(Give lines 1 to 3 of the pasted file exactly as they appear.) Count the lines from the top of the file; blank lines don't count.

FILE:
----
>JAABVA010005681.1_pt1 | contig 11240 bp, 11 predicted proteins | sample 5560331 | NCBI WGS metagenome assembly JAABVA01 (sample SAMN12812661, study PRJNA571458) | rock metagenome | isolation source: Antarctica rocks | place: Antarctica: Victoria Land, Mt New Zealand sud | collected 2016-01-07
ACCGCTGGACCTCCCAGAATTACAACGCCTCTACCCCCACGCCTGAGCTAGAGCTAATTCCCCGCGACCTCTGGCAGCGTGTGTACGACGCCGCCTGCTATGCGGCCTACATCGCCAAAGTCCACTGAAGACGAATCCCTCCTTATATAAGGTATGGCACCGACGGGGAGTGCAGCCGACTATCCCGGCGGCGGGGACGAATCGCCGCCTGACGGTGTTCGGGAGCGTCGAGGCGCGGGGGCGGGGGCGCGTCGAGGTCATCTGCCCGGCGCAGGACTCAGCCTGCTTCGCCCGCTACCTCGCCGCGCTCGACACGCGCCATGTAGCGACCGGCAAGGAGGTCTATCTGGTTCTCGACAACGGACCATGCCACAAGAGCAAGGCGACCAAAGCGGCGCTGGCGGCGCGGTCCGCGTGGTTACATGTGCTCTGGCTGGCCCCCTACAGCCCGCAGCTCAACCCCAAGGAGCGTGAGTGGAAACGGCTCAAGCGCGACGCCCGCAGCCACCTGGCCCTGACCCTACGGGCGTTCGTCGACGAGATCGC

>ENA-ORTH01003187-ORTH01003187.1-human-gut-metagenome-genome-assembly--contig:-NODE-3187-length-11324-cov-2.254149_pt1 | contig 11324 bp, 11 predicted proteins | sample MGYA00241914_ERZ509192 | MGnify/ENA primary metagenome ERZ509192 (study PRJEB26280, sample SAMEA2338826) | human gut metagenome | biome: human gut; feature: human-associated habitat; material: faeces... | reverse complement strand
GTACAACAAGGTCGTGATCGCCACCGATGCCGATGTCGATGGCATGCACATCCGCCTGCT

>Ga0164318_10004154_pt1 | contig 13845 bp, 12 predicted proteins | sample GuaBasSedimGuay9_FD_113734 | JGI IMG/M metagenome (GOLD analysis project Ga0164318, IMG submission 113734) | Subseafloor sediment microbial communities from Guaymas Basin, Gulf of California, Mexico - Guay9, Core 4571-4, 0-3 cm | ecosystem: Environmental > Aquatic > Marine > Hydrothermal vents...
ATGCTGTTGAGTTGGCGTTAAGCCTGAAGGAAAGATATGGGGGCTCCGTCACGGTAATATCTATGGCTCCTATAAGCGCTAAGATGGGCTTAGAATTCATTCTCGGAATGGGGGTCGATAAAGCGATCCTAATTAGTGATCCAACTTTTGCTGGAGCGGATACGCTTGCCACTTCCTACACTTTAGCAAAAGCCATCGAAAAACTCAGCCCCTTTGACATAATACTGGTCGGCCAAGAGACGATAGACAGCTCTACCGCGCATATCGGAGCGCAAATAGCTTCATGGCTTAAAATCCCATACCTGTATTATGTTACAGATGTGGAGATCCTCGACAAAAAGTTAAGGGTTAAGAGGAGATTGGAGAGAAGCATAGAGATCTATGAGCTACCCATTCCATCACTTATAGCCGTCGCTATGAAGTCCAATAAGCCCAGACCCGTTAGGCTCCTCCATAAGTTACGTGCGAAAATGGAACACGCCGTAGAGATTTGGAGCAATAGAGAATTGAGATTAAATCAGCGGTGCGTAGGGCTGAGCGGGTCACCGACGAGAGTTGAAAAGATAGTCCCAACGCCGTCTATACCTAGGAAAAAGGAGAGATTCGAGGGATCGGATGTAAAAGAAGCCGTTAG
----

>JAABVA010005681.1_pt1 | contig 11240 bp, 11 predicted proteins | sample 5560331 | NCBI WGS metagenome assembly JAABVA01 (sample SAMN12812661, study PRJNA571458) | rock metagenome | isolation source: Antarctica rocks | place: Antarctica: Victoria Land, Mt New Zealand sud | collected 2016-01-07
ACCGCTGGACCTCCCAGAATTACAACGCCTCTACCCCCACGCCTGAGCTAGAGCTAATTCCCCGCGACCTCTGGCAGCGTGTGTACGACGCCGCCTGCTATGCGGCCTACATCGCCAAAGTCCACTGAAGACGAATCCCTCCTTATATAAGGTATGGCACCGACGGGGAGTGCAGCCGACTATCCCGGCGGCGGGGACGAATCGCCGCCTGACGGTGTTCGGGAGCGTCGAGGCGCGGGGGCGGGGGCGCGTCGAGGTCATCTGCCCGGCGCAGGACTCAGCCTGCTTCGCCCGCTACCTCGCCGCGCTCGACACGCGCCATGTAGCGACCGGCAAGGAGGTCTATCTGGTTCTCGACAACGGACCATGCCACAAGAGCAAGGCGACCAAAGCGGCGCTGGCGGCGCGGTCCGCGTGGTTACATGTGCTCTGGCTGGCCCCCTACAGCCCGCAGCTCAACCCCAAGGAGCGTGAGTGGAAACGGCTCAAGCGCGACGCCCGCAGCCACCTGGCCCTGACCCTACGGGCGTTCGTCGACGAGATCGC

>ENA-ORTH01003187-ORTH01003187.1-human-gut-metagenome-genome-assembly--contig:-NODE-3187-length-11324-cov-2.254149_pt1 | contig 11324 bp, 11 predicted proteins | sample MGYA00241914_ERZ509192 | MGnify/ENA primary metagenome ERZ509192 (study PRJEB26280, sample SAMEA2338826) | human gut metagenome | biome: human gut; feature: human-associated habitat; material: faeces... | reverse complement strand